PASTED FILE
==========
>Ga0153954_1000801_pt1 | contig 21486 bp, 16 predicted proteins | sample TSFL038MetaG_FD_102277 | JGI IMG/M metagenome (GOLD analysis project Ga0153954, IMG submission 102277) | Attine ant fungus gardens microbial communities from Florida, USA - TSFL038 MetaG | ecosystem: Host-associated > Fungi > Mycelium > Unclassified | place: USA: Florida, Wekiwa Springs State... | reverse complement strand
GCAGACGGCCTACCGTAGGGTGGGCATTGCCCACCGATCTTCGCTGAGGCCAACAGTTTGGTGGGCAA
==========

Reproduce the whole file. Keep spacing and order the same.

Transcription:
>Ga0153954_1000801_pt1 | contig 21486 bp, 16 predicted proteins | sample TSFL038MetaG_FD_102277 | JGI IMG/M metagenome (GOLD analysis project Ga0153954, IMG submission 102277) | Attine ant fungus gardens microbial communities from Florida, USA - TSFL038 MetaG | ecosystem: Host-associated > Fungi > Mycelium > Unclassified | place: USA: Florida, Wekiwa Springs State... | reverse complement strand
GCAGACGGCCTACCGTAGGGTGGGCATTGCCCACCGATCTTCGCTGAGGCCAACAGTTTGGTGGGCAA